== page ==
An EAM Celebration of the Father of Molecular Microbial Pathogenesis: A European Tribute to Stanley Falkow


On May 28-29, 2019the European Academy of Microbiology (EAM) sponsored Microbial Pathogenesis Symposium that took place at the Institut Pasteur in Paris, France, with European and international participants paying tribute to the life and career of renowned microbiologist Stanley Falkow (1934-2018). 

EAM President and event co-organizer Philippe Sansonetti opened this European Tribute to the Life and Career of Stanley Falkow by acknowledging FEMS Director of Research & Publications Patrik Bavoil for his considerable work in organizing the event, as well as the Institut Pasteur, the EAM and FEMS (the Federation of European Microbiological Societies), for promotion and financial support.

Former trainees and others whose career in research had been greatly influenced by Stanley Falkow, including several EAM members, gathered to present their current research, showing the breadth and permanence of his scientific legacy. The event was also an occasion to remember and celebrate his passion for teaching and mentoring. Aside from his scientific legacy, the personal impact he left was evident from the many memories shared by the participants. 

Participants included Institut Pasteur President Stewart Cole, Stanley’s wife and guest of honour Lucy Tompkins, EAM members Pascale Cossart (FEMS-Lwoff Awardee 2019 and keynote speaker at the upcoming FEMS2019 Congress, July 7-11 in Glasgow), Rino Rappuoli, Staffan Normark and Philippe Sansonettiand international leaders in the field of infectious disease microbiologincluding Maggie So, Ralph Isberg, Peter PiotBrett Finlay, Mark Achtman and many more. 

Starting from the “Bread and Butter” opening section, the diversity of topics presented was remarkable, ranging from the pathogenesis of Listeria, the impact of vaccines in the antimicrobial resistance era, the origin(s) of leprosy, riboswitch-mediated antimicrobial resistance, ecological Koch’s postulates, out-of-control Ebola virus in the Congo, and more. As noted by Pamela Small, session chair, this diversity is possibly reflected by Stanley’s approach to assign distinct projects to his students and postdocs to discourage competition and foster collaboration; a courageous stance – today as then – in the hypercompetitive environment of scientific research, where occasionally even competition within a lab is encouraged.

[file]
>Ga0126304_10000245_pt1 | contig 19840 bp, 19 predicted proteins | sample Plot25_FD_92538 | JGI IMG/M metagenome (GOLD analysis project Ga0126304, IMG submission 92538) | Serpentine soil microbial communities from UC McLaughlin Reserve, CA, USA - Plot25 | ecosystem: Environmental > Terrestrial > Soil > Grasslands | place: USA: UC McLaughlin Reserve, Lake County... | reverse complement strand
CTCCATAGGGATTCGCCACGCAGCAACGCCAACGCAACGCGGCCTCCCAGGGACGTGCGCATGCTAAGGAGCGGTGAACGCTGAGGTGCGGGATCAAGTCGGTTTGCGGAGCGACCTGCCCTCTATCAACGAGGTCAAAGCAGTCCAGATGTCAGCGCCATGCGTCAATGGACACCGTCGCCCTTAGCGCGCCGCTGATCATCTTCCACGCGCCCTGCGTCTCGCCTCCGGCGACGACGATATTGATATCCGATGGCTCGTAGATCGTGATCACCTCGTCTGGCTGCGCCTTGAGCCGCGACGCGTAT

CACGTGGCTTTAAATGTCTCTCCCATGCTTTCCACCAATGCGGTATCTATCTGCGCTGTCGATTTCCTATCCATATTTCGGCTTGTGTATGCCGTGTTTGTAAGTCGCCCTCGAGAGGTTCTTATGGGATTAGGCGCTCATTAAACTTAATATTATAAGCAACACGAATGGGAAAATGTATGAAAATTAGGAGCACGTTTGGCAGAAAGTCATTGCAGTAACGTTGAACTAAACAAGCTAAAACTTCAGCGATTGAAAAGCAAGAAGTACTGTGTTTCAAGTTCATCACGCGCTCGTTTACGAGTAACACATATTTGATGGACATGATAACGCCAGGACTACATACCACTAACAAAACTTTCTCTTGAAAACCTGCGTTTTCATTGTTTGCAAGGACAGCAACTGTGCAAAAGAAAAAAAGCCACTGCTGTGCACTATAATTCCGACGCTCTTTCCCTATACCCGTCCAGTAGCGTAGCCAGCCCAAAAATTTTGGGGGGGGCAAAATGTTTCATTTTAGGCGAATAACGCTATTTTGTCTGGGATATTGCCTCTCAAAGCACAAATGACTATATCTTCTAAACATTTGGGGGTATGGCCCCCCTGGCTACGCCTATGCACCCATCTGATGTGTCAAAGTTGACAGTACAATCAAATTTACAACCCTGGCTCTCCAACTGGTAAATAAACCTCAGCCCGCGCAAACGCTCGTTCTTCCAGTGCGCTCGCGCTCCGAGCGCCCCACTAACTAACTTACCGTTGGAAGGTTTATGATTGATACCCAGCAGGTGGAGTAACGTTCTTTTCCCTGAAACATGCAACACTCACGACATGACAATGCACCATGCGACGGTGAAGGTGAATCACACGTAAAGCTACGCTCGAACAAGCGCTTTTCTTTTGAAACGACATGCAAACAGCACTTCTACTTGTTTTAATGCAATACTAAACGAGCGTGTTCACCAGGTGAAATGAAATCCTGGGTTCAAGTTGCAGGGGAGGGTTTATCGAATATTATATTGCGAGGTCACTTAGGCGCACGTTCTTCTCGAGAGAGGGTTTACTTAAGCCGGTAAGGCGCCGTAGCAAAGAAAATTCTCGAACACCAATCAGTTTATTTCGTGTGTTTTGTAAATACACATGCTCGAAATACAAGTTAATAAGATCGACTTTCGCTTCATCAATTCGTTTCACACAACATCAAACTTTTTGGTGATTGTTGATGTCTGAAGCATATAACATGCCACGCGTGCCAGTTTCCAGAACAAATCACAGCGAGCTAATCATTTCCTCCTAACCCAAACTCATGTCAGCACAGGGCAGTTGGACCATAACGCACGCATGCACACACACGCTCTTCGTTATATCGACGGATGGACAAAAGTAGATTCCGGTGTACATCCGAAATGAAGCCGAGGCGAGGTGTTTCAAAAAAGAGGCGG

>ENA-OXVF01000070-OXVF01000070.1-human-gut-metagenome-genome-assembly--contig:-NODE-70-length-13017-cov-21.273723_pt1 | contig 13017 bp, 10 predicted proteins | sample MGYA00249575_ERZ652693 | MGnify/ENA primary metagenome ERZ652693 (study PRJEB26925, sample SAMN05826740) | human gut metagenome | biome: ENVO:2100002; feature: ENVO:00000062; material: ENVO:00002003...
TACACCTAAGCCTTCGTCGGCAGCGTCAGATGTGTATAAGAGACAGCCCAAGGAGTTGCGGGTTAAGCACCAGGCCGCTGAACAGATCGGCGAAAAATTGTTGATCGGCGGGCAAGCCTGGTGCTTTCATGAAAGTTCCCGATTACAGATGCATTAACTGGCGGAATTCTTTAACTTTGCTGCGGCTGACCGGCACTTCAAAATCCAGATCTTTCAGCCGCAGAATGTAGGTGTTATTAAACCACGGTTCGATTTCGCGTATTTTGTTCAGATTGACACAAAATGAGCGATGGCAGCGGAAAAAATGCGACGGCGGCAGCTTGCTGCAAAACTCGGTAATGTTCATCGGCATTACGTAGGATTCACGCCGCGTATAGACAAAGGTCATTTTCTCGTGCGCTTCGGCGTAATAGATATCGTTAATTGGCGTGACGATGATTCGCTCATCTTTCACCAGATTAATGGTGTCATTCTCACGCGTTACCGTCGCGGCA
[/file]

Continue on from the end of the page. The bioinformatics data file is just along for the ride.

Personal stories – some of which were told over dinner and beers – ranged from touching to the funny and whimsical. Some remembered how Stanley’s mentorship and support had been crucial for their careers. Others pointed out at his humour and penchant for political incorrectness.  

All participants of the European Tribute to the Life and Career of Stanley Falkow testified a great sense of loss. Although not all participants were direct collaborators or students of Stanley, all were influenced by his work and personality. An unparalleled achievement, given the attendees’ exceptional renown in their fields. With Stanley’s own words: My professional life can be summarized by a quote from the Talmud. Much have I learned from my teachers, more from my colleagues, but most from my students. It is the fortunate professor who learns from the student.’’ [1] 

  • For some pictures of the event, click here. 
  • For slides by speakers Mark Achtman, Patrik Bavoil, Daniela M Cirillo, Brett Finlay, Anne Müller, Peter Piot and Rino Rappuoli, click here.

[1] Stanley Falkow (2008), The Fortunate Professor. Annual Review of Microbiology 62:1-18.

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